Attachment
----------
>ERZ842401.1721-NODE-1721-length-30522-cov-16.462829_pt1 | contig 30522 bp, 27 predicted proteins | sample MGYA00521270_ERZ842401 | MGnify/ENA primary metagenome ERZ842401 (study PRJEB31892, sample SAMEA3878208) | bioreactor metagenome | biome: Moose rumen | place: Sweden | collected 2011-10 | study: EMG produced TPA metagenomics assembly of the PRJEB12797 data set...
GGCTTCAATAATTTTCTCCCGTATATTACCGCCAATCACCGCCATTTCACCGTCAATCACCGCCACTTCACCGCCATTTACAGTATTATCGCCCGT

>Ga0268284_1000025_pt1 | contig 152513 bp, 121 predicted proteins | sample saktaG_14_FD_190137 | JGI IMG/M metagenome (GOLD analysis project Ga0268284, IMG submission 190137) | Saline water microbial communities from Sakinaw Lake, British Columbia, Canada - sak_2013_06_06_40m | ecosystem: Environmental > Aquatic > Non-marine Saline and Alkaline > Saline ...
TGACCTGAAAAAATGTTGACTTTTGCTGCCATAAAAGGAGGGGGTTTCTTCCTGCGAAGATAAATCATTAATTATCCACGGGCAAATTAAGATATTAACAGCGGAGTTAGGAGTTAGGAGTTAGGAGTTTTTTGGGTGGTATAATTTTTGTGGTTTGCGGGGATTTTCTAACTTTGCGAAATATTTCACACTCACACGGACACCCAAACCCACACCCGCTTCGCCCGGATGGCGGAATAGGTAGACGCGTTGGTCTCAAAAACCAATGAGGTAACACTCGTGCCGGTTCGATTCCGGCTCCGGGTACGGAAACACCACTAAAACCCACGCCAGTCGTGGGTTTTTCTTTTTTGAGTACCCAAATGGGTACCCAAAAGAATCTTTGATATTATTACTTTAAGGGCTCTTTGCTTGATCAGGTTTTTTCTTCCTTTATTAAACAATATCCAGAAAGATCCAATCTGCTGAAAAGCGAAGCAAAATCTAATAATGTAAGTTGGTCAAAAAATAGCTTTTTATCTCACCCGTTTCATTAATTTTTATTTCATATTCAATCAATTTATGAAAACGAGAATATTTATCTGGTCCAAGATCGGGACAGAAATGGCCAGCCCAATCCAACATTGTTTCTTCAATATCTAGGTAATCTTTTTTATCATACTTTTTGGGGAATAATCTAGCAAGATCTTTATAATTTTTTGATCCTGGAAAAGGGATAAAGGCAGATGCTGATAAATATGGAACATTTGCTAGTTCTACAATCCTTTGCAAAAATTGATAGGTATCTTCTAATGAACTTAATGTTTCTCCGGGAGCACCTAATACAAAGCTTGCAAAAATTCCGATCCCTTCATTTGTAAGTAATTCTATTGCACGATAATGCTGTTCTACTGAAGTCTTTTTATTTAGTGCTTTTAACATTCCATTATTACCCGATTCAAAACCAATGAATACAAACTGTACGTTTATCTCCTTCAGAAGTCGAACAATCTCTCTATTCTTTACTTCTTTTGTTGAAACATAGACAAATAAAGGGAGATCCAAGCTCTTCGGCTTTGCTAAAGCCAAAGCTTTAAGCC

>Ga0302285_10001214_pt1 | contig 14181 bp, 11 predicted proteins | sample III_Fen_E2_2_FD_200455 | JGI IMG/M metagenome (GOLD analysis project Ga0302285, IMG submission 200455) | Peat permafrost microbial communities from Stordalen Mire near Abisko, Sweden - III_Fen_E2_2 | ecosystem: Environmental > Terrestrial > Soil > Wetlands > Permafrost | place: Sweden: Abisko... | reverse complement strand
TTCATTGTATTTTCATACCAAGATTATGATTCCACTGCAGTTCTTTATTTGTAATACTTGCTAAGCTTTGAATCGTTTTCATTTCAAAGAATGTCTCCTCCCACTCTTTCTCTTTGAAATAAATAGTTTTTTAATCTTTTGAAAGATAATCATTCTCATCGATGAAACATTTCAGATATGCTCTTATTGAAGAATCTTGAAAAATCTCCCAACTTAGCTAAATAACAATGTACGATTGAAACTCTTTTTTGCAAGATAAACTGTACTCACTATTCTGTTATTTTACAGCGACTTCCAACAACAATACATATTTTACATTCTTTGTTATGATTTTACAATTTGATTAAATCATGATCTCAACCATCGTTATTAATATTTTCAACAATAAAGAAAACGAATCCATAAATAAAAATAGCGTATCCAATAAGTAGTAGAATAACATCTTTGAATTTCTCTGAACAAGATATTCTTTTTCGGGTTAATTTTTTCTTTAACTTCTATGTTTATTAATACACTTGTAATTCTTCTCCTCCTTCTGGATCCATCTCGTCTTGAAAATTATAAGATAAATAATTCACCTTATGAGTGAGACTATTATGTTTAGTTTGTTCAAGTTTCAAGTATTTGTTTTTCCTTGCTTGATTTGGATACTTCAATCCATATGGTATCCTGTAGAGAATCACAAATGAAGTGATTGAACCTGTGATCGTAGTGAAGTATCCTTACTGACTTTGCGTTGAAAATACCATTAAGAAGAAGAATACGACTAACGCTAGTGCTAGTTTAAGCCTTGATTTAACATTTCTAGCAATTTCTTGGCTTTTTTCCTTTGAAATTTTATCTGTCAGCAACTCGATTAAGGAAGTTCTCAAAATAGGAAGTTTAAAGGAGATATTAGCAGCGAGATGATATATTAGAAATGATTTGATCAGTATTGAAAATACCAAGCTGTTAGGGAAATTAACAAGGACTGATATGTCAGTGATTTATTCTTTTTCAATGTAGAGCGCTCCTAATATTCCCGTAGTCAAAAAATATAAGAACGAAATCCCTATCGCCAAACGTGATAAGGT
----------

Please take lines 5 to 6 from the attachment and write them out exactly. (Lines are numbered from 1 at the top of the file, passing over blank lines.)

>Ga0302285_10001214_pt1 | contig 14181 bp, 11 predicted proteins | sample III_Fen_E2_2_FD_200455 | JGI IMG/M metagenome (GOLD analysis project Ga0302285, IMG submission 200455) | Peat permafrost microbial communities from Stordalen Mire near Abisko, Sweden - III_Fen_E2_2 | ecosystem: Environmental > Terrestrial > Soil > Wetlands > Permafrost | place: Sweden: Abisko... | reverse complement strand
TTCATTGTATTTTCATACCAAGATTATGATTCCACTGCAGTTCTTTATTTGTAATACTTGCTAAGCTTTGAATCGTTTTCATTTCAAAGAATGTCTCCTCCCACTCTTTCTCTTTGAAATAAATAGTTTTTTAATCTTTTGAAAGATAATCATTCTCATCGATGAAACATTTCAGATATGCTCTTATTGAAGAATCTTGAAAAATCTCCCAACTTAGCTAAATAACAATGTACGATTGAAACTCTTTTTTGCAAGATAAACTGTACTCACTATTCTGTTATTTTACAGCGACTTCCAACAACAATACATATTTTACATTCTTTGTTATGATTTTACAATTTGATTAAATCATGATCTCAACCATCGTTATTAATATTTTCAACAATAAAGAAAACGAATCCATAAATAAAAATAGCGTATCCAATAAGTAGTAGAATAACATCTTTGAATTTCTCTGAACAAGATATTCTTTTTCGGGTTAATTTTTTCTTTAACTTCTATGTTTATTAATACACTTGTAATTCTTCTCCTCCTTCTGGATCCATCTCGTCTTGAAAATTATAAGATAAATAATTCACCTTATGAGTGAGACTATTATGTTTAGTTTGTTCAAGTTTCAAGTATTTGTTTTTCCTTGCTTGATTTGGATACTTCAATCCATATGGTATCCTGTAGAGAATCACAAATGAAGTGATTGAACCTGTGATCGTAGTGAAGTATCCTTACTGACTTTGCGTTGAAAATACCATTAAGAAGAAGAATACGACTAACGCTAGTGCTAGTTTAAGCCTTGATTTAACATTTCTAGCAATTTCTTGGCTTTTTTCCTTTGAAATTTTATCTGTCAGCAACTCGATTAAGGAAGTTCTCAAAATAGGAAGTTTAAAGGAGATATTAGCAGCGAGATGATATATTAGAAATGATTTGATCAGTATTGAAAATACCAAGCTGTTAGGGAAATTAACAAGGACTGATATGTCAGTGATTTATTCTTTTTCAATGTAGAGCGCTCCTAATATTCCCGTAGTCAAAAAATATAAGAACGAAATCCCTATCGCCAAACGTGATAAGGT